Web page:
Those of us who spent our formative years, our college years or both in music communities and amongst music aficionados tend to make certain assumptions about other people. The assumption goes like this: If you dress a certain way, or are hanging around in any sort of artistic milieu, then you must know a lot about music. Actually, many of us — myself included — got so used to hanging out with music nerds, and being music geeks ourselves, that we feel like everyone must love music with the same fervor we do, and possess encyclopedic knowledge of it to boot. (The assumption of music awareness based on wardrobe stems from a time when diehard fans of punk, ska, goth, '60s mod, metal, hip-hop and the like often identified themselves and one another by subscribing to codified aesthetics. Nowadays, however, leather jackets don't predict knowledge of Judas Priest any more than skinny jeans indicate an affinity with Johnny Thunders.)
Personally, I still walk around with the naive notion that if someone mentions Rites of Spring, they're talking about the band from D.C. and not alluding to Stravinsky. And once we start talking about D.C., we might as well mention Ignition and Autoclave. If you say STP, I know that means one of Julie Cafritz's bands post-Pussy Galore, not Stone Temple Pilots. You want to talk about Kim Fowley? Kevin Rowland? The connection between Dolly Mixture and The Damned? Howard Devoto, first with the Buzzcocks and then with Magazine? Yes, lets! Tubeway Army? That's Gary Numan at his best. Really, I get you; we have so much in common.
Recently, however, things were put in perspective, and I was reminded of why coming of age musically — first in Seattle and then in Olympia — has its drawbacks.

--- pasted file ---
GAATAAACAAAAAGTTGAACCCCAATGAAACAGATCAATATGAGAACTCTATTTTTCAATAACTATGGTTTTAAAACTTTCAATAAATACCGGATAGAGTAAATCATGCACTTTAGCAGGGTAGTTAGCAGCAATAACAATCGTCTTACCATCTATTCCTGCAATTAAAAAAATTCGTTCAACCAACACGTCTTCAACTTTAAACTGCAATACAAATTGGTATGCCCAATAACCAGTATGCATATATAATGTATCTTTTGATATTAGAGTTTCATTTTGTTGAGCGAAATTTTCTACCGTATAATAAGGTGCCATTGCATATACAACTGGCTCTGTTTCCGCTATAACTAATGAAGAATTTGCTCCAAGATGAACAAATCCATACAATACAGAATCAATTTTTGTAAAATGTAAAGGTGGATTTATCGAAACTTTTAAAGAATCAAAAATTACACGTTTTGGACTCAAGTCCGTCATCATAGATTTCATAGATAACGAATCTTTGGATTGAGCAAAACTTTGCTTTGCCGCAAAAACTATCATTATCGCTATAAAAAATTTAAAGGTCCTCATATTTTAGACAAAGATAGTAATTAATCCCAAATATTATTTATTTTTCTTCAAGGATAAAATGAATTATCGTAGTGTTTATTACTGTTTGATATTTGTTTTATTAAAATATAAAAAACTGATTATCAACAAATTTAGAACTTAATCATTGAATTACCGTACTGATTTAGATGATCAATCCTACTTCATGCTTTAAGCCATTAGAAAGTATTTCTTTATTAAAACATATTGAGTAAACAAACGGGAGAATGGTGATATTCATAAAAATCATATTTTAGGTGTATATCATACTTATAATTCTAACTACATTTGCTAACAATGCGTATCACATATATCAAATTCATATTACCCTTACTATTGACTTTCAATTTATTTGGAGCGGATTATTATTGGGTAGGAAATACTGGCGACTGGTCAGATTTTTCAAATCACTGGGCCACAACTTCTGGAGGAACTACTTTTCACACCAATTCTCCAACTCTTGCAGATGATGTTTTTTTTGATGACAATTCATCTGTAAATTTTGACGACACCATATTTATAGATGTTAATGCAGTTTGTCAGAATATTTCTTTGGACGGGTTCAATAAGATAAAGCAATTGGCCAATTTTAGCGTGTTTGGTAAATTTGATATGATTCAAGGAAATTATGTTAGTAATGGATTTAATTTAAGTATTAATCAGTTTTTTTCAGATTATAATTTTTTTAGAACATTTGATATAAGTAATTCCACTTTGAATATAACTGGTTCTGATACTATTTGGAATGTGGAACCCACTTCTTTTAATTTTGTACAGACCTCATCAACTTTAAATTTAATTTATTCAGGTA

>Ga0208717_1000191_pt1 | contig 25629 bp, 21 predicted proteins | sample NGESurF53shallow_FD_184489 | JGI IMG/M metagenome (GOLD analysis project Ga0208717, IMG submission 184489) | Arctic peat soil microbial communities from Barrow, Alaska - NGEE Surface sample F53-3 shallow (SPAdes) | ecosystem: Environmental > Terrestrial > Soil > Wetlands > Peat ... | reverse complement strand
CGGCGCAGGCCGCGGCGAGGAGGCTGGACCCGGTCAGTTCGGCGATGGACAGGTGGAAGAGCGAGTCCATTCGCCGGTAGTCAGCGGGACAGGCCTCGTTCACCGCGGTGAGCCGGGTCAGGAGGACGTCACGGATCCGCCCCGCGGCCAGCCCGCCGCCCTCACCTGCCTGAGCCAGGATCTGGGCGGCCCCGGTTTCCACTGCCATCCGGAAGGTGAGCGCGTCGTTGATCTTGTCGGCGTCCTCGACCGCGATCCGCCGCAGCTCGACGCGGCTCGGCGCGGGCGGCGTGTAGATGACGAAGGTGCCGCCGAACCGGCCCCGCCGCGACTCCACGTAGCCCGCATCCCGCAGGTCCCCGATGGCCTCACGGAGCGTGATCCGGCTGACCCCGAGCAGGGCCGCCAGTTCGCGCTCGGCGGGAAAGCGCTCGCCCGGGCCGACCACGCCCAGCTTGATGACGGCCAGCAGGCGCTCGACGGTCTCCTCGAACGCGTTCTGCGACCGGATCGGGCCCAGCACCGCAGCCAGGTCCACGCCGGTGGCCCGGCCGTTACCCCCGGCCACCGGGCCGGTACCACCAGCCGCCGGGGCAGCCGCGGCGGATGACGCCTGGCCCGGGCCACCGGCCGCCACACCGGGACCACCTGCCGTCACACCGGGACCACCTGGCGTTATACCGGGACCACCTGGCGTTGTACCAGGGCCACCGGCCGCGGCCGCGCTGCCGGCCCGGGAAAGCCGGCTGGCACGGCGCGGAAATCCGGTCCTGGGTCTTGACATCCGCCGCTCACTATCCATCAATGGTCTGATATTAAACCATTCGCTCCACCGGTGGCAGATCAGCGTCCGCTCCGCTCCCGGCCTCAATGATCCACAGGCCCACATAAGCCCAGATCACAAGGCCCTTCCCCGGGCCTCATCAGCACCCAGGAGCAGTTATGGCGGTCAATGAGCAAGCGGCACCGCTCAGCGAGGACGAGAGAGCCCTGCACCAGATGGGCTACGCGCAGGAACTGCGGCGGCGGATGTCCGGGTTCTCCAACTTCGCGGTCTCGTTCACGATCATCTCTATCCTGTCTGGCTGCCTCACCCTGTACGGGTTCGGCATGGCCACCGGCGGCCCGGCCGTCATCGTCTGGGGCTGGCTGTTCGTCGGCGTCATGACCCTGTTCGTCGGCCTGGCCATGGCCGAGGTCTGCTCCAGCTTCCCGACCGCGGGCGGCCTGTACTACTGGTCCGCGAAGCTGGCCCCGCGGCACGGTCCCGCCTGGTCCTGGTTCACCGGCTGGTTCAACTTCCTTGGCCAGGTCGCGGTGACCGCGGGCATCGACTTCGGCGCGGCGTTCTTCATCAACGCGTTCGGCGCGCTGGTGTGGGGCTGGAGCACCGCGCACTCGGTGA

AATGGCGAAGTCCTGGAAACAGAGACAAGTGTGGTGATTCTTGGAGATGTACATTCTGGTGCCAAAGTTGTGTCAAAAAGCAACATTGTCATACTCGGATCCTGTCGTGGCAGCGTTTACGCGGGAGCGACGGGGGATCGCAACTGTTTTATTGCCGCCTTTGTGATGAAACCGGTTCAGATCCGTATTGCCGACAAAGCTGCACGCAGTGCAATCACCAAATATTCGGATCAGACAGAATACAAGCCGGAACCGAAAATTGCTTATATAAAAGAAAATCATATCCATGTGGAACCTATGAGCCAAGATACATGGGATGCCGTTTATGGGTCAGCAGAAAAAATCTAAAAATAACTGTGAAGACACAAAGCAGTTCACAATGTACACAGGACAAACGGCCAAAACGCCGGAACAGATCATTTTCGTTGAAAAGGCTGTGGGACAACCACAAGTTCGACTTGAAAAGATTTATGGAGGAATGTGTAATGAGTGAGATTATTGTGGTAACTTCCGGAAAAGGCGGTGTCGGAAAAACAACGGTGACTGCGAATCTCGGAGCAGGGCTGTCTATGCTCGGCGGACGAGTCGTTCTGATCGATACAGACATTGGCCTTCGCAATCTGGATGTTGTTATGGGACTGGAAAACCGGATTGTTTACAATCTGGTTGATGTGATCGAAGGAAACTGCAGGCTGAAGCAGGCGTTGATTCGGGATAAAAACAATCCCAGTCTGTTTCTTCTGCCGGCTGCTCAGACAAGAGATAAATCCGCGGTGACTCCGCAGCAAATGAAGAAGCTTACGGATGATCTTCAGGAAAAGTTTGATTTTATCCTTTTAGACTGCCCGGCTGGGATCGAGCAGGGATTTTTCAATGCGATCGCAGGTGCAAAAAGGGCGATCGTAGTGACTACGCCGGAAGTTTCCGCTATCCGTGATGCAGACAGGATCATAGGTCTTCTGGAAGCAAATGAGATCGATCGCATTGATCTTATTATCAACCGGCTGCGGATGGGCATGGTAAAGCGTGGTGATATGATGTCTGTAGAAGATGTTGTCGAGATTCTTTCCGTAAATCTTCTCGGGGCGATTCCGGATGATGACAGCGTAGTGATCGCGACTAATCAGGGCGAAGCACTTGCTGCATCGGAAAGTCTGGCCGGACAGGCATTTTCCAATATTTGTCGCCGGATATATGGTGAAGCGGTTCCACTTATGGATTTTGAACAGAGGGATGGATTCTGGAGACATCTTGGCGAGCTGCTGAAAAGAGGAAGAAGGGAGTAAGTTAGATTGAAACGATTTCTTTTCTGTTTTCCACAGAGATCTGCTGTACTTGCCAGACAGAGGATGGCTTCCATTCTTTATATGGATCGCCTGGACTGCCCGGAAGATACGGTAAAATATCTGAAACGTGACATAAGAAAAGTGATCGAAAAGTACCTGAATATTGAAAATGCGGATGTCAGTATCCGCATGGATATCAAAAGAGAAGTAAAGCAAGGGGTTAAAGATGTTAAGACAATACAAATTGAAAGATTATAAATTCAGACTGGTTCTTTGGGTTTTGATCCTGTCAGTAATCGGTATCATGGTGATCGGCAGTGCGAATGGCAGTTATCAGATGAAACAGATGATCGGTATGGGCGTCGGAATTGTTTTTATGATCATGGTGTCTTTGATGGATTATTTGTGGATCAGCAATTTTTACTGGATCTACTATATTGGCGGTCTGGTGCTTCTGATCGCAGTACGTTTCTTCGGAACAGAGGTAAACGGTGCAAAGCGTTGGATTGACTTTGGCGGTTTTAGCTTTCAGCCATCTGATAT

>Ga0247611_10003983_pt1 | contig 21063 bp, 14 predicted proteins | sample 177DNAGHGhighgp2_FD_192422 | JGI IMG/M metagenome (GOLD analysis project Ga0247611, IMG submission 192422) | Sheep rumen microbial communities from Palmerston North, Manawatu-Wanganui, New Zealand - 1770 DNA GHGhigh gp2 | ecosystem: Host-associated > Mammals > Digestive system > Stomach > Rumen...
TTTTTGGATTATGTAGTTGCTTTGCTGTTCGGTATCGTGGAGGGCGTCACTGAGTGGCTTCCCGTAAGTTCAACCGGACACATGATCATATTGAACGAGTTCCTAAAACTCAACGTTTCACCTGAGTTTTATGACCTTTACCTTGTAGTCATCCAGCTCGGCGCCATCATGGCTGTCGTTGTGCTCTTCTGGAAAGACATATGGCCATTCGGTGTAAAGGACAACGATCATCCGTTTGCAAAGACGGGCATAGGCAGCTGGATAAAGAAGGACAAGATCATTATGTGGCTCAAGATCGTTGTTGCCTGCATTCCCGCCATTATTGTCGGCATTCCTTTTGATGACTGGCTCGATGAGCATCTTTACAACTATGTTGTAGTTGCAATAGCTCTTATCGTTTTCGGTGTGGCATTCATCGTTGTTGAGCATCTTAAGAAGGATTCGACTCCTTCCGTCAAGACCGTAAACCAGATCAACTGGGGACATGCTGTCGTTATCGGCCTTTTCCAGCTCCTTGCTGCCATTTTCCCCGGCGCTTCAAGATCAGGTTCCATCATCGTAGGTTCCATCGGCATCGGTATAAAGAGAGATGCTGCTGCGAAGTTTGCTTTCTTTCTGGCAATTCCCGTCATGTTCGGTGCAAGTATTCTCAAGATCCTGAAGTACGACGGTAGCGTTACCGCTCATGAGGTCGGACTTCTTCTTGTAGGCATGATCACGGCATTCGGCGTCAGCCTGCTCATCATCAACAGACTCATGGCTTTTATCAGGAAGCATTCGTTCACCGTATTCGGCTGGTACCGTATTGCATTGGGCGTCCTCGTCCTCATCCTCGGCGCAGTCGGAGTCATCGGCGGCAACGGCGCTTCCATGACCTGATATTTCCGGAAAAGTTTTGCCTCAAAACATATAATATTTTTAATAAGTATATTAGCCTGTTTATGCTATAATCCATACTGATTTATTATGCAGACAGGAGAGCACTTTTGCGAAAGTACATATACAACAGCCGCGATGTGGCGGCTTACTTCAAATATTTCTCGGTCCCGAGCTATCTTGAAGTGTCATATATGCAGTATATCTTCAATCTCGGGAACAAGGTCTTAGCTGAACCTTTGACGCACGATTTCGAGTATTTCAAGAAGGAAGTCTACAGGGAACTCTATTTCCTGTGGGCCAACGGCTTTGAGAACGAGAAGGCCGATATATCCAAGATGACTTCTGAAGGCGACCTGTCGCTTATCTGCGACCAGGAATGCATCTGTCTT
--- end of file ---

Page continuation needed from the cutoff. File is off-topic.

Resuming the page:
For a friend's birthday, we sung private karaoke at a bar in Koreatown. If you've never done karaoke in a private room, imagine this: more alcohol, more dancing and more attempts at rapping. Despite having one or two friends with me, I was mostly surrounded by Ivy League graduate students with whom my friend goes to school. The singing selections were fairly pro forma: a little Journey, some Beatles, an occasional show tune; nothing that would indicate or predict the group's overall musical tastes either way. Feeling confident after a successful and well-received attempt at Creedence Clearwater Revival, I decided to dig deeper into the karaoke songbook.
That's when I saw "I Wanna Be Your Dog" by The Stooges. Everyone knows The Stooges, I thought, particularly this classic tune. I typed the selection into the machine and waited for my turn.
I knew I was off to a bad start when the name of the song appeared on the screen and no one cheered or gave any sign of acknowledgment. But it was too late. Whereas I had sung "Bad Moon Rising" from the safety of my booth, acting casual — as if I spent all my days sitting on cushioned seats with a mic in my hand — for The Stooges I had already put myself in the center of the room. All eyes were upon me, everyone curious about the song with the words "wanna" and "dog" in it. The guitar riff began and I hoped it alone would inspire a head nod and a fist in the air — or, better yet, jar someone's memory. "Oh, THIS song," someone would think, admiring my courage for taking on Iggy Pop, whispering to his or her friends until everyone in the room knew how awesome this was going to be.
None of this happened.
As people watched, I sang along, hitting every yelp and intonation. I.Could.Not.Stop. And the lyrics, which to me are as embedded in the musical canon as the ones to "Like a Rolling Stone," were laid bare, totally out of context, making me seem, I realized with horror, perverted. "Now I'm ready to feel your hand," I saw flash across the screen, and I could hear myself saying it at the same time. Then I had to stand there and repeat the chorus. Again and again. No, really: I want to be your dog.
Thankfully, people looked away after a while, or they smiled at me the way you would at a developmentally disabled person riding a pony.
When it was over, I took my seat to the sound of sparse applause. Seconds later, someone launched into Third Eye Blind. It was a huge sing-along hit. "I want something else," everyone sang. Yes, they certainly did.
Has your vast musical knowledge or music snobbery let you down or put you in the position of assuming that everyone else is just like you? Please tell the tale in the comments section below.